The 1983 Vin Santo di Coltibuono is tawny amber with tawny gold highlights and some green in the rim. The bouquet is nutty, with sea salt and rancio mingled with alcohol and cedar bitterness. On the palate it's less interesting than some of the others, and a touch flat, with moderate dried apricot fruit and smoky cedar veneer; there's less acidity and it therefore feels more settled and slower.
In the mid-1980s they phased out the chestnut casks, and also experimented with whisky barrels, which, Maurizio recalls, still had some whisky in them when they arrived.
The 1987 Vin Santo is pale tawny amber with dried apricot reflections, and has a slightly greenish rim; the bouquet is nutty, with saddle leather and walnut skins mingling with rancio that gains in intensity with swishing, brown sugar-flavored oatmeal, and honeysuckle, and an undercurrent of kerosene. On the palate it's richer and fuller than I expected, and sweeter too, though acidity and burnt leather bitterness do provide contrast and balance, and it flows into a fairly long oatmeal and brown sugar finish with dried apricot brightness. Quite nice, a wine to sip with creamy, fairly piquant cheeses or foie gras if you must eat with it, though I would rather enjoy it on its own.
The 1993 Vin Santo is tawny amber with apricot highlights and greenish reflections; the bouquet is fresh and bright -- much younger than those of the older wines -- with bright spice and well polished leather mingled with banana skins and bitter honey, and underlying walnut skins and bread dough. Lots going on. On the palate it's rich, full, and bright, with considerable sweetness balanced by equally powerful bitterness, and underlying sea salt that flows into a long cedar-laced finish. It's still very young, and developing, though it already has a great deal going for it.
Starting with the 1995 vintage, they began using some red grapes in the blend of their vinsanto -- about 5-6%, and an Occhio di Pernice, made with just red grapes, is in the works.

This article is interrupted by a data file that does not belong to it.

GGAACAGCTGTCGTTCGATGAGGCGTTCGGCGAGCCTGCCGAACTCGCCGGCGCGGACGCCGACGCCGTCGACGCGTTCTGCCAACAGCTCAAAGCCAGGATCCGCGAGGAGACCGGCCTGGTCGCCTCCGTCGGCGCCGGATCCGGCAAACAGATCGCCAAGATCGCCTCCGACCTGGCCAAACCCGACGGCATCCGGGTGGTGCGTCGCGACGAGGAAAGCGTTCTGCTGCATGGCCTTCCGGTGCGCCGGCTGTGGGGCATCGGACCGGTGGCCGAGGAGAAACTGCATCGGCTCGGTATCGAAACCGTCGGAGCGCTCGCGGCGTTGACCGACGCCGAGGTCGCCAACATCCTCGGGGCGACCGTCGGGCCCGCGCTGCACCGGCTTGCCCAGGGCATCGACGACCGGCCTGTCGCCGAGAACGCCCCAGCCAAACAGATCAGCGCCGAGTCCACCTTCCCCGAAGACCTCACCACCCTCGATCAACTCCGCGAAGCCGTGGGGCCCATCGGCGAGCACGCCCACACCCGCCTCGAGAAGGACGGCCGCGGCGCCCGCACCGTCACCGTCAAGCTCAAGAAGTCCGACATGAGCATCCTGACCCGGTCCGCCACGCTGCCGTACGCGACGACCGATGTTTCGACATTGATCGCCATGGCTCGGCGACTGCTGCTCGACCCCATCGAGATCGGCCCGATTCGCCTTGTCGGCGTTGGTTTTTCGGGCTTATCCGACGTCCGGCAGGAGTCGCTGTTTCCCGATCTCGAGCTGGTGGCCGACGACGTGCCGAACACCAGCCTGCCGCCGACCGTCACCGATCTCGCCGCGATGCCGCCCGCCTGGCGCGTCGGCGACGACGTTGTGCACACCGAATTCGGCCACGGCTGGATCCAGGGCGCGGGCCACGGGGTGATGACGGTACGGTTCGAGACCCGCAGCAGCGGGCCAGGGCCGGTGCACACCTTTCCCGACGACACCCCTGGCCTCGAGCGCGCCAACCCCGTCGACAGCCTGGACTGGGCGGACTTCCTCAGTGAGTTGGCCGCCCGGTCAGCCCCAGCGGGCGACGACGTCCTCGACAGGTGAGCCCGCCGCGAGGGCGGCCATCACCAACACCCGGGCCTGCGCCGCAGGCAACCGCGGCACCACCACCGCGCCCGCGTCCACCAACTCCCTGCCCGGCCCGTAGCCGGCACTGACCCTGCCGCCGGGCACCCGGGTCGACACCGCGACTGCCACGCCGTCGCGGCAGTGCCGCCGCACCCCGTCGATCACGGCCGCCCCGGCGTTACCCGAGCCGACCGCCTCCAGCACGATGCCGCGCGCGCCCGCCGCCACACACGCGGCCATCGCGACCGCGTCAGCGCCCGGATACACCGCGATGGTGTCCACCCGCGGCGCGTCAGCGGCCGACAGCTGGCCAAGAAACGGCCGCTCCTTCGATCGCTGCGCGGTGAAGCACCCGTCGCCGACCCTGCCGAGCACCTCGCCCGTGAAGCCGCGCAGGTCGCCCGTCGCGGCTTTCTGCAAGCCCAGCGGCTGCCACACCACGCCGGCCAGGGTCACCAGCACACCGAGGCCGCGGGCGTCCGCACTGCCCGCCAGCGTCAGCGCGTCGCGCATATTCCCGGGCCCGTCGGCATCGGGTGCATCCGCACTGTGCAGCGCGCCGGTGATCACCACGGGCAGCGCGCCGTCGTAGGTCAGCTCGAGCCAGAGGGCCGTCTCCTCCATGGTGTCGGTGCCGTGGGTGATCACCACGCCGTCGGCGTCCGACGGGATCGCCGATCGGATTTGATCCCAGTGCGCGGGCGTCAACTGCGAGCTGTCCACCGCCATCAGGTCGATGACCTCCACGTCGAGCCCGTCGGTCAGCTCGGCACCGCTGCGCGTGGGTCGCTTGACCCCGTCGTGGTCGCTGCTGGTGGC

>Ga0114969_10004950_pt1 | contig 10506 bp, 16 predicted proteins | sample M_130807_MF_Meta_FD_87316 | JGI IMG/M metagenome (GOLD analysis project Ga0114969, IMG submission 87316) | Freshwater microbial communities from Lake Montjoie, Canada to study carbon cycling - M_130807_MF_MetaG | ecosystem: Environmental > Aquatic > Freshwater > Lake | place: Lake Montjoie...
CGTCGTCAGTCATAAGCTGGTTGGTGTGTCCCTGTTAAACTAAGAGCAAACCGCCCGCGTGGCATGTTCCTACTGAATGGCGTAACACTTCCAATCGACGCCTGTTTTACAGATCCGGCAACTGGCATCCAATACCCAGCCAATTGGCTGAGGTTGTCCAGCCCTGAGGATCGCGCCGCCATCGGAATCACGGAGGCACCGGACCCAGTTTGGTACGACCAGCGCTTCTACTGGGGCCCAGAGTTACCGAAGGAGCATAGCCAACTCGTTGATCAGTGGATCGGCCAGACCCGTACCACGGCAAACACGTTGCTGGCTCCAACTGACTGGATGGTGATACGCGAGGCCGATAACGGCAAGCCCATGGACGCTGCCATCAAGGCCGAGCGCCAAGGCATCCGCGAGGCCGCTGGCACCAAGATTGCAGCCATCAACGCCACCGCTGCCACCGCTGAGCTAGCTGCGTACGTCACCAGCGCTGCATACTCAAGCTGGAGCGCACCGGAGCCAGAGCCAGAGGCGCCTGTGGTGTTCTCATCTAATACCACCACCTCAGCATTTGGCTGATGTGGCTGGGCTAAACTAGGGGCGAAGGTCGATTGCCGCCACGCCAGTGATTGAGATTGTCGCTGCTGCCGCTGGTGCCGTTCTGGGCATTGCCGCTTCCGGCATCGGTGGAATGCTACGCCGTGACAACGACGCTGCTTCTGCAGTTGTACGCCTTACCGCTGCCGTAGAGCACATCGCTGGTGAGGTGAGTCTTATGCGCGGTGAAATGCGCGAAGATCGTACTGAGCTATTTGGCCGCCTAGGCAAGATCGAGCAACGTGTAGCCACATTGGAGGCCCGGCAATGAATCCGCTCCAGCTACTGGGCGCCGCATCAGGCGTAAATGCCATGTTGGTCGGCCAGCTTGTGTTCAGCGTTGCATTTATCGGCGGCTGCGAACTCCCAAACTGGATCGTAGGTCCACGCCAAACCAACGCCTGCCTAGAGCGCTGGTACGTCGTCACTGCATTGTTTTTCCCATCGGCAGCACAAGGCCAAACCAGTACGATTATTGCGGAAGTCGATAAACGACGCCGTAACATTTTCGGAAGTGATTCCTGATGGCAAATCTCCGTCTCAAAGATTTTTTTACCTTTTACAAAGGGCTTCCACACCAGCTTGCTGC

The 1996 Vin Santo is deeper tawny amber than the 93, with bright brassy dried apricot reflections and greenish rim. The bouquet is spicy, with honeysuckle and honey mingled with dried apricots and pleasing, albeit unusual menthol and hints of leaf tobacco that develop into pepper jelly with time. Quite a lot going on. On the palate it's rich, and bright, with lively dried apricot fruit supported by sweetness and hints brown sugar that flow into lasting walnut skin bitterness. Quite graceful, and though young is nicely developed and has a great deal to say.
The 1999 Vin Santo is slightly paler amber than the 96, and has lively reflections. The bouquet is very young and a bit unsettled, with sour bread dough and acidity mingled with spice and some mint, with underlying dried apricot and oatmeal. On the palate it's full and sweet, with moderate acidity and bright dried apricot fruit with some cedar underpinning that flows into a long clean finish. Pleasant, but as yet undeveloped, and by comparison with some of the older wines, simpler.
Taken as a whole Badia a Coltibuono's Vinsanti are quite elegant, with a balance between sweetness and acidity that's tilted towards acidity; the result is quite graceful, and I found it growing upon me in the course of the tasting.